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Title: Seeing through
Author: Mac Cumhaill, Clare
Awarding Body: University of Edinburgh
Current Institution: University of Edinburgh
Date of Award: 2012
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This thesis explores and defends the idea that empty space is both visible and tangible - we see and feel it. In particular, it is argued that empty space looks 'clear' and 'seethrough'. Naturally, this requires a defense of the claim that empty space is something, not nothing, and this is the first task the thesis takes up. Chapter One motivates metaphysical Absolutism as an assumption, while Chapter Two defends the thought that empty space, understood absolutely, is not inefficacious - it has a kind of structural 'biff' that arises from its shape and which affects light and material located in and moving through it. This, it is argued, has consequences for perception, and these are worked out in Chapters Three and Six. Drawing on the work of Graham Nerlich, it is argued that empty space has a 'look' and a 'feel'. Unlike Nerlich, however, it is insisted that Euclidean space is visible and tangible. Chapter Four asks in what sense the perception of a given empty region depends on that region - since empty space has a kind of biff, it is not negatively efficacious - while Chapter Five develops this theme in arguing against treating the perception of empty space as a species of absence perception. In this chapter, an alternative treatment of the perception of empty space is considered - the Structural View defended by Richardson (2010) and Soteriou (2011). This view emphasizes, not the structure of space, but the structure of experience. It is shown in what sense the 'direct' account so far defended is compatible with the structuralist position, where this is read descriptively, not transcendentally. Chapter Seven traces a speculative line of argument by considering the seeing of space in mirrors and figurative paintings, while Chapter Eight explains where the structuralist and direct views diverge. It is argued, after Husserl (1907), that empty space and objects are co-seen, but that this is so in two distinct respects. Seeing empty space as space that objects could take up involves seeing objects as space-takers. But there could well be perceivers who see the 'look' of empty space without yet seeing empty space as space that could be filled.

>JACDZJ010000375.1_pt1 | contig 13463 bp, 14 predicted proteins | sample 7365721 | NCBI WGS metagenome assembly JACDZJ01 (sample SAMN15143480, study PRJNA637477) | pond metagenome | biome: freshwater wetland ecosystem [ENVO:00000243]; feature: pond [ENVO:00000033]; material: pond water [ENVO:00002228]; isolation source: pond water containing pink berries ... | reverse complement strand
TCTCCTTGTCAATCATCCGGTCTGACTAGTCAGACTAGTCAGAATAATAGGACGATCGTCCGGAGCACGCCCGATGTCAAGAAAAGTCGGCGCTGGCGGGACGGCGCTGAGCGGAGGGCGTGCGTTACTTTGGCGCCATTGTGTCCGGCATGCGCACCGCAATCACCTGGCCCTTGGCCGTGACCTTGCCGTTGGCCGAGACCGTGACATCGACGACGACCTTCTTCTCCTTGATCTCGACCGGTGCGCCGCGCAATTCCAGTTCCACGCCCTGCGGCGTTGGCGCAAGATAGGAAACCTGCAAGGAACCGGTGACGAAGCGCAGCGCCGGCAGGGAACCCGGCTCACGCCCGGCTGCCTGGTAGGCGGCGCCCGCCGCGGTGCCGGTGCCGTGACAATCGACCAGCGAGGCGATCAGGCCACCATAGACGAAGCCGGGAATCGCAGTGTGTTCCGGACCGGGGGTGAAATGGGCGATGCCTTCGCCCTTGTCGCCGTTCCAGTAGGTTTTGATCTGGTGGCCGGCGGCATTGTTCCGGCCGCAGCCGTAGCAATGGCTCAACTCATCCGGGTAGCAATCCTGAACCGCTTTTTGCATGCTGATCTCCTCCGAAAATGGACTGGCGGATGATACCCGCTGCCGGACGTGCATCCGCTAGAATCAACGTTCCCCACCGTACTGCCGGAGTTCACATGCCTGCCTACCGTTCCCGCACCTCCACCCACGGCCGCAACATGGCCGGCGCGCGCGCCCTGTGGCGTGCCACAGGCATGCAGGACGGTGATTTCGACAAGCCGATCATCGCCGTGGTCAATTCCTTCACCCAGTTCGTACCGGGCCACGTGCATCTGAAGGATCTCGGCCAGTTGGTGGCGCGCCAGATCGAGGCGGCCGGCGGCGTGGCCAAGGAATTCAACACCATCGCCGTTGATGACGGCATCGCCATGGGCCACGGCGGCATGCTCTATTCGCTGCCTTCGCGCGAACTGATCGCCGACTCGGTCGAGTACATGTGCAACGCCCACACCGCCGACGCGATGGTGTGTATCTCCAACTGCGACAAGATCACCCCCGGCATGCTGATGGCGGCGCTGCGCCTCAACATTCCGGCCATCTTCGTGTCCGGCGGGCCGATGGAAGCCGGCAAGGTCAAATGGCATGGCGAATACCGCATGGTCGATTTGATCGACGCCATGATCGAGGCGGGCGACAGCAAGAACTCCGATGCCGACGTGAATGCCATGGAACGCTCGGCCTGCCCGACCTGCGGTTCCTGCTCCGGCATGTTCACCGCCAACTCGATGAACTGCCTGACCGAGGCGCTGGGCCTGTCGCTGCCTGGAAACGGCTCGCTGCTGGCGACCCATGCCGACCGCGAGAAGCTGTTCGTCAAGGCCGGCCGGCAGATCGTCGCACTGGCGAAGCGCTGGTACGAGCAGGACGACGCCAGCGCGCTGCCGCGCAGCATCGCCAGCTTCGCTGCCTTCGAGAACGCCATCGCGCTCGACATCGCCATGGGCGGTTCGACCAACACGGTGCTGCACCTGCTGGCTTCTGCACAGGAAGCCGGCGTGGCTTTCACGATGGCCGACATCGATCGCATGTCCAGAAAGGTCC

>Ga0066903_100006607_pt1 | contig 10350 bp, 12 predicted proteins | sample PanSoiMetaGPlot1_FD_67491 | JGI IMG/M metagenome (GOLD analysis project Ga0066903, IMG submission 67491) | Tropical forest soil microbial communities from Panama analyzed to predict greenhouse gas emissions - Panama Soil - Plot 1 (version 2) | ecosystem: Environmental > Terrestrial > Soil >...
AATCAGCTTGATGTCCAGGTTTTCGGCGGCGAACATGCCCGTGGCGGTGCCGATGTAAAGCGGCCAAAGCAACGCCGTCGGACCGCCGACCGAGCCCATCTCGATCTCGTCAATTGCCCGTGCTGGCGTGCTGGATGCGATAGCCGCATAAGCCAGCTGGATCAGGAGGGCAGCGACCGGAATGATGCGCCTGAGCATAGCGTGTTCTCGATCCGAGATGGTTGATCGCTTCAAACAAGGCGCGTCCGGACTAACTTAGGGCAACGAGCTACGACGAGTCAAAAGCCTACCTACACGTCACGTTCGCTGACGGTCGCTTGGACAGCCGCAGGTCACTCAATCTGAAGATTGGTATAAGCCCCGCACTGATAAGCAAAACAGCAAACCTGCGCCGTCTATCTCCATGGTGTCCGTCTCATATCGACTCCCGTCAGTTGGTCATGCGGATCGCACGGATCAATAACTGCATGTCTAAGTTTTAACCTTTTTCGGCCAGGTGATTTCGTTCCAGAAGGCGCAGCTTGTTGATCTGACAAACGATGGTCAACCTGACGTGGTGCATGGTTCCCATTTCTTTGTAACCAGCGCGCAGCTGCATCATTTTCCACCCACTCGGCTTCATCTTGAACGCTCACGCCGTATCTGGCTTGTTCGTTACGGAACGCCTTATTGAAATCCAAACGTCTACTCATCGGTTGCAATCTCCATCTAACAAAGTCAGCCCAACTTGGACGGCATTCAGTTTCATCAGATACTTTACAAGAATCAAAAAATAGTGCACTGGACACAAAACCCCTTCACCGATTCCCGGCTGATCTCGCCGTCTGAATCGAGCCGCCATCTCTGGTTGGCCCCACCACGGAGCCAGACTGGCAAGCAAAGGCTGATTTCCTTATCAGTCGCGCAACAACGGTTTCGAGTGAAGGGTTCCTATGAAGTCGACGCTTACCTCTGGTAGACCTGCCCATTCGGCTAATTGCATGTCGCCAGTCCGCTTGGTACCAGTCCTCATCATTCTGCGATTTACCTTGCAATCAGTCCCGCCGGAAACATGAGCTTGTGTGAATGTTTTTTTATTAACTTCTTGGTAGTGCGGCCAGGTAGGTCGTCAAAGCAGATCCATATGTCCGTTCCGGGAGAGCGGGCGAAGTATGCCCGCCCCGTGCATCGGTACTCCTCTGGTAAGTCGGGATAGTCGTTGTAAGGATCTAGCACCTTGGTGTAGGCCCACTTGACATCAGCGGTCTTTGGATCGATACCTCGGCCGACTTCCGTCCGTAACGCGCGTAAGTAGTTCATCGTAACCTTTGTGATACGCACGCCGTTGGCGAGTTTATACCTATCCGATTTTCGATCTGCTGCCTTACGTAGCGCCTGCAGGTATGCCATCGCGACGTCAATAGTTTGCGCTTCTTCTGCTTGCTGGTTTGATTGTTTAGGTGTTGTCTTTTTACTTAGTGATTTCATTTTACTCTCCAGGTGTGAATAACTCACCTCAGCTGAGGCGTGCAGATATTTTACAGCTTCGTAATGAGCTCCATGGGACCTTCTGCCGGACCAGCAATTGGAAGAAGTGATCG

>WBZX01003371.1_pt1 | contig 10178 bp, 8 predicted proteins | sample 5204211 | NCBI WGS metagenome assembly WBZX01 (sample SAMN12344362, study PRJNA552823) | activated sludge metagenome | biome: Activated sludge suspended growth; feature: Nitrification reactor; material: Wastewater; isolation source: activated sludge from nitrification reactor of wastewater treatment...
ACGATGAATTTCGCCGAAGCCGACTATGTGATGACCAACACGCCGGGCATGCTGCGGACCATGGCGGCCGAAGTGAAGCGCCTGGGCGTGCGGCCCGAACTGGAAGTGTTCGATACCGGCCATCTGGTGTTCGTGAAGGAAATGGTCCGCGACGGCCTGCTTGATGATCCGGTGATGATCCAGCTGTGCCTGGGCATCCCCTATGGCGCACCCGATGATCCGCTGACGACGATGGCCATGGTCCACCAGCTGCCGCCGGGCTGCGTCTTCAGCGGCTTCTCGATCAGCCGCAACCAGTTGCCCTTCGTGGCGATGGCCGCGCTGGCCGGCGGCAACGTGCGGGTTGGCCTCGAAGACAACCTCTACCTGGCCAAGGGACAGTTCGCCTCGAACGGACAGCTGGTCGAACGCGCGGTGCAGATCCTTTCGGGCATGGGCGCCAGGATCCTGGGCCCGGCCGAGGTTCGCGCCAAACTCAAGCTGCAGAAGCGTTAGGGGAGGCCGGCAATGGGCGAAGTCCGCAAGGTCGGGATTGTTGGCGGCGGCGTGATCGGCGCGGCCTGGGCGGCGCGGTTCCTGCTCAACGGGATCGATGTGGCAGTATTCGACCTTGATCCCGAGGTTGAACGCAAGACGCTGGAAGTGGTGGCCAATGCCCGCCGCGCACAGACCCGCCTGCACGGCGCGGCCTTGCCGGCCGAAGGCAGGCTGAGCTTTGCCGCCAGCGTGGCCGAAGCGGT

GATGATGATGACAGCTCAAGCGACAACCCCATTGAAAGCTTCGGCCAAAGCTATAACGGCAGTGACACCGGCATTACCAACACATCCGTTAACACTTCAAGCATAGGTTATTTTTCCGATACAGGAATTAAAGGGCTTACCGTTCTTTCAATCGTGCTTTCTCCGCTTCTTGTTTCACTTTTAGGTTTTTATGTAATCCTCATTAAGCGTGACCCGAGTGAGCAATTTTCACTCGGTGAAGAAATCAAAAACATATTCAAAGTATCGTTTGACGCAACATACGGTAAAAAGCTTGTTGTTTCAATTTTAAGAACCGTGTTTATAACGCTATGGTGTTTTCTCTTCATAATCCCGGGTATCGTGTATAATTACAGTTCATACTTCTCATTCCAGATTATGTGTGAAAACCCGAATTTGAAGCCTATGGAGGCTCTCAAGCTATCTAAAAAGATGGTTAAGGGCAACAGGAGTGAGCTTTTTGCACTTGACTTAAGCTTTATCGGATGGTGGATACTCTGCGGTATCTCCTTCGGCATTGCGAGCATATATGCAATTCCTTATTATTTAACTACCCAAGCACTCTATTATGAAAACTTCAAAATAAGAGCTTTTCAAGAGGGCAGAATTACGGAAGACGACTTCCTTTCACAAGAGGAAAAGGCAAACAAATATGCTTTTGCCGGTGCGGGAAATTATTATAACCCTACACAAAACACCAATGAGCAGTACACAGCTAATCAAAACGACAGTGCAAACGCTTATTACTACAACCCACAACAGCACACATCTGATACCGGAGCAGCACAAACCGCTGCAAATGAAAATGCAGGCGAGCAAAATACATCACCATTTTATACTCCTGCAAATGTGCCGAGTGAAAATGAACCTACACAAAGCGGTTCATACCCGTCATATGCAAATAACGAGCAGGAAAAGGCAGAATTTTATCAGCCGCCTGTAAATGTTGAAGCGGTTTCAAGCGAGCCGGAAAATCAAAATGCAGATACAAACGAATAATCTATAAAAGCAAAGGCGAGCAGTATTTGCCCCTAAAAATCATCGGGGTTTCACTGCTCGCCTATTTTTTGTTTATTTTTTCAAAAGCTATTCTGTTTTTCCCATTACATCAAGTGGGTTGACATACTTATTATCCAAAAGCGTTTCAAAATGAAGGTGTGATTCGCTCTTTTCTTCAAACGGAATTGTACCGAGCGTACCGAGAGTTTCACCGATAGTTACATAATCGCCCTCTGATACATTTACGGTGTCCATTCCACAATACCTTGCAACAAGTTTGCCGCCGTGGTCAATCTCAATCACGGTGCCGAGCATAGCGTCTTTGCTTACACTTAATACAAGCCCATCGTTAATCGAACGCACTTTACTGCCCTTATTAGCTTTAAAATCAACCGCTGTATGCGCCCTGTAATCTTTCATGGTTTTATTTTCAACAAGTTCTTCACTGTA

Supervisor: Not available Sponsor: Not available
Qualification Name: Thesis (Ph.D.) Qualification Level: Doctoral
EThOS ID:  DOI: Not available